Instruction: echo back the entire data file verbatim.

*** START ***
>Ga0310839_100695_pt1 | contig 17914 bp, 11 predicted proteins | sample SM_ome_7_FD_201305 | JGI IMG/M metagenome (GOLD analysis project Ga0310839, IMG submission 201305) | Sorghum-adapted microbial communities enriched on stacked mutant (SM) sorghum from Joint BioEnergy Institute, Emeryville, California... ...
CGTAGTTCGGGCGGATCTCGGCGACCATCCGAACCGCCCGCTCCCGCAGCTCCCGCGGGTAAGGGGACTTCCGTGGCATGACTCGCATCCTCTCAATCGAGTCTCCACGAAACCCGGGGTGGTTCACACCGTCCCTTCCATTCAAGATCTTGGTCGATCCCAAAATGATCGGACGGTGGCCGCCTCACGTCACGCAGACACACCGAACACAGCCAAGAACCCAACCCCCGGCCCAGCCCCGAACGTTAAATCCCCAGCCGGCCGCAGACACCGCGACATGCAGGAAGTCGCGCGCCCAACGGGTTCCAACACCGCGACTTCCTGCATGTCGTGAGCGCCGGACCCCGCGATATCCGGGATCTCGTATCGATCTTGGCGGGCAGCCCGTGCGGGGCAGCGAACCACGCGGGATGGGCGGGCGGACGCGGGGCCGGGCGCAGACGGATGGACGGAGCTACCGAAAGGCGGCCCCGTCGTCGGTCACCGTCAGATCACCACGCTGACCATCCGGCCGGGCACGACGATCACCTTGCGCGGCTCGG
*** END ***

>Ga0310839_100695_pt1 | contig 17914 bp, 11 predicted proteins | sample SM_ome_7_FD_201305 | JGI IMG/M metagenome (GOLD analysis project Ga0310839, IMG submission 201305) | Sorghum-adapted microbial communities enriched on stacked mutant (SM) sorghum from Joint BioEnergy Institute, Emeryville, California... ...
CGTAGTTCGGGCGGATCTCGGCGACCATCCGAACCGCCCGCTCCCGCAGCTCCCGCGGGTAAGGGGACTTCCGTGGCATGACTCGCATCCTCTCAATCGAGTCTCCACGAAACCCGGGGTGGTTCACACCGTCCCTTCCATTCAAGATCTTGGTCGATCCCAAAATGATCGGACGGTGGCCGCCTCACGTCACGCAGACACACCGAACACAGCCAAGAACCCAACCCCCGGCCCAGCCCCGAACGTTAAATCCCCAGCCGGCCGCAGACACCGCGACATGCAGGAAGTCGCGCGCCCAACGGGTTCCAACACCGCGACTTCCTGCATGTCGTGAGCGCCGGACCCCGCGATATCCGGGATCTCGTATCGATCTTGGCGGGCAGCCCGTGCGGGGCAGCGAACCACGCGGGATGGGCGGGCGGACGCGGGGCCGGGCGCAGACGGATGGACGGAGCTACCGAAAGGCGGCCCCGTCGTCGGTCACCGTCAGATCACCACGCTGACCATCCGGCCGGGCACGACGATCACCTTGCGCGGCTCGG